Before I discovered lesfic, I never thought it could be that much fun to read about sports. I mean, I often find watching sports boring, even those I understand (unless I’m in the stands, and there’s noise and enthusiasm and all), so how could it be interesting without only words and no images? And yet.
I don’t know much about hockey but, while hockey is the main character’s life, Breaking the Ice is about a lot more. As I’ve written before, my wife was a sportswriter for a long time, and with her, I learned to appreciate the stories that surround sports. It’s all about pushing yourself, giving your best, coming back from impossible situations.
And that’s what makes novels about sports so captivating. They’re not about sports, really. They’re about the people. What it takes to make it to the top. How to fight for what you want and for what you deserve. Nothing could illustrate that better than a story about the first woman to play in one of the major professional sports leagues. If you remember Pitch, the TV series that aired a couple of years ago about Ginny Baker, the first woman to play in Major League Baseball, you’ll know what I mean. Yet, while I really liked Pitch and was sorry when it was cancelled after only one season, books can go deeper than 45-minutes episodes.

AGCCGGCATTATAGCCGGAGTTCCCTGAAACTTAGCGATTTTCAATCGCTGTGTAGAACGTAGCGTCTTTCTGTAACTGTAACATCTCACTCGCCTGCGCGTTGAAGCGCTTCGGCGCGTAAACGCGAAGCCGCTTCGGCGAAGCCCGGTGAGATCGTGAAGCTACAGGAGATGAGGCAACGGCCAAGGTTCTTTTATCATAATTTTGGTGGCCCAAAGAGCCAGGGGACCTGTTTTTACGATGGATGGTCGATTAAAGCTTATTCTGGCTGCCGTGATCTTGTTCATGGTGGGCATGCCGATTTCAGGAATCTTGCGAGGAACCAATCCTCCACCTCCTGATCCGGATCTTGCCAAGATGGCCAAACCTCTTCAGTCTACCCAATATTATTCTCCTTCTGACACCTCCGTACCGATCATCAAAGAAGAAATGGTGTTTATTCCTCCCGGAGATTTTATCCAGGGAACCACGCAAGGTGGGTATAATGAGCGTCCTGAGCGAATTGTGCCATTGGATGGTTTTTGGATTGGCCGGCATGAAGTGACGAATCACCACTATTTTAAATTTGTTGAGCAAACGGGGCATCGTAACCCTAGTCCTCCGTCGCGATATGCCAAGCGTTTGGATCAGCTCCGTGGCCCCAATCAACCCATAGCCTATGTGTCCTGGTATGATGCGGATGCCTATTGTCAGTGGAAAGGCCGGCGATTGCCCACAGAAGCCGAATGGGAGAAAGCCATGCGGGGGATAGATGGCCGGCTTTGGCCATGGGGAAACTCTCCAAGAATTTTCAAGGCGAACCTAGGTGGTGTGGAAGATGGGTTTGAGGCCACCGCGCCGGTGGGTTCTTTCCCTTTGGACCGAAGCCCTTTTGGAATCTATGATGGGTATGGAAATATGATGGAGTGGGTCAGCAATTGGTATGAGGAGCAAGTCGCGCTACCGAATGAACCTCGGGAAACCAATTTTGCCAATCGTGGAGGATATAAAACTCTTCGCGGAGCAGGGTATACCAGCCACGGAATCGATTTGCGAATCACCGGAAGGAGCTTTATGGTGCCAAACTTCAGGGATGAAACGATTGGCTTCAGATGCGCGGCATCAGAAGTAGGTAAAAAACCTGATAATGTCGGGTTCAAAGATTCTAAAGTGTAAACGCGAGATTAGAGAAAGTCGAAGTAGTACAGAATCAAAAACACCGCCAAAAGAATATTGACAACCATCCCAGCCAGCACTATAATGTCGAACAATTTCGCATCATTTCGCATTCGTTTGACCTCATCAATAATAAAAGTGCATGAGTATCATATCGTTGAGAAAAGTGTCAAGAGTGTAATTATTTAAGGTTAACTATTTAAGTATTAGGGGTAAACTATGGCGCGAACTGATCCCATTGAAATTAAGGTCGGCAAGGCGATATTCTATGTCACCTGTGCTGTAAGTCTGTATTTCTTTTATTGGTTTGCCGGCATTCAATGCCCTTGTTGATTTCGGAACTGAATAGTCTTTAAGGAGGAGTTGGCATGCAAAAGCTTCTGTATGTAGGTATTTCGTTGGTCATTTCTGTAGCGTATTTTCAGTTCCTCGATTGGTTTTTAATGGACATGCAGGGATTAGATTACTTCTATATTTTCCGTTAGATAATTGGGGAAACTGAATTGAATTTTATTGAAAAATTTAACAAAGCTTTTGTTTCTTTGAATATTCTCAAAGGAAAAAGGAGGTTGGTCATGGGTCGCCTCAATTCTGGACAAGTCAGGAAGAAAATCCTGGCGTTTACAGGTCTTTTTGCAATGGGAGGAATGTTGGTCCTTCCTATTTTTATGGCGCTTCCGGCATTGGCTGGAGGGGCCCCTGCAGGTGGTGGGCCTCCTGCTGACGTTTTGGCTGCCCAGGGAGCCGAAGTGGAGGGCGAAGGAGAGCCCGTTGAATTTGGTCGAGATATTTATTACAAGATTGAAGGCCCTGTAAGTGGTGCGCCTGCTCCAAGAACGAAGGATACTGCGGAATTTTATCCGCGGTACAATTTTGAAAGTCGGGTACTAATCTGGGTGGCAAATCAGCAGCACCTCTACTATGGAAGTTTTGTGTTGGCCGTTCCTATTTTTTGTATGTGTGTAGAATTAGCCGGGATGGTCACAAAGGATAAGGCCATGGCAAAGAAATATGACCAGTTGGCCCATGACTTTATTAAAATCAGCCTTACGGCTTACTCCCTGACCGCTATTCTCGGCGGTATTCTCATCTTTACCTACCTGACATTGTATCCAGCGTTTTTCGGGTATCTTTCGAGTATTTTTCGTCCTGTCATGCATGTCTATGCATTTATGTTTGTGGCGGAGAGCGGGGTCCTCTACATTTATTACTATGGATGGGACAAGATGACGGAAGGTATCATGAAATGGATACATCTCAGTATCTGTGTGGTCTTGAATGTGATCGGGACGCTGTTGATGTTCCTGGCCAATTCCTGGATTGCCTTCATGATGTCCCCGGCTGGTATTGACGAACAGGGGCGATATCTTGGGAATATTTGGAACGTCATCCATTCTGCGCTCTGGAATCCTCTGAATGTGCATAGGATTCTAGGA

Breaking the Ice is told in present tense from Sophie Fournier’s POV. The North American Hockey League (NAHL) has decided to allow teams to go co-ed. The Concord Condors are the only team willing to take a chance on a female player, even though Sophie is obviously the best of her generation. At eighteen, the Canadian player becomes the first woman drafted into the NAHL. Not only is she the only woman, she’s also a very young one in a man’s world, playing with and against adult men, not only boys her own age anymore. Which means she not only has to be mentally strong but also physically able to resist taking hits.
Sophie is never allowed to forget she’s the first woman to be drafted. If she fails, women fail. The weight of responsability is huge, especially at such a young age. If she’s not the best (on ice but also off it), she doesn’t play. And even when she’s the best, she’s not always rewarded for it.
I loved a lot of things about this book, and the main one is probably that I never got tired of all the hockey. The whole cast is excellent. Sophie, of course, is intense and driven, but also smart and endearing. Her teammates – whether they’re happy she’s on the team or resent her for it –, her family, the coach, other players in the league, her Russian so-called rival Dima who most of all wants to be her friend… They’re all very well-written and fleshed out, even the smaller characters.
I knew from previous reviews that there was no romance, no love interest at all. I’m hoping for some in the next Sophie Fournier story, Sophomore Surge, but I didn’t miss it at all in this one. Quite the opposite, actually. I liked that the focus was on Sophie’s first season in the NAHL, which fits perfectly with an eighteen-year-old character whose whole life has been geared toward one goal. Maybe now that she’s reached that first goal, which should lead to other, even bigger ones, she can allow herself to also have a life beyond hockey. I’m looking forward to finding out.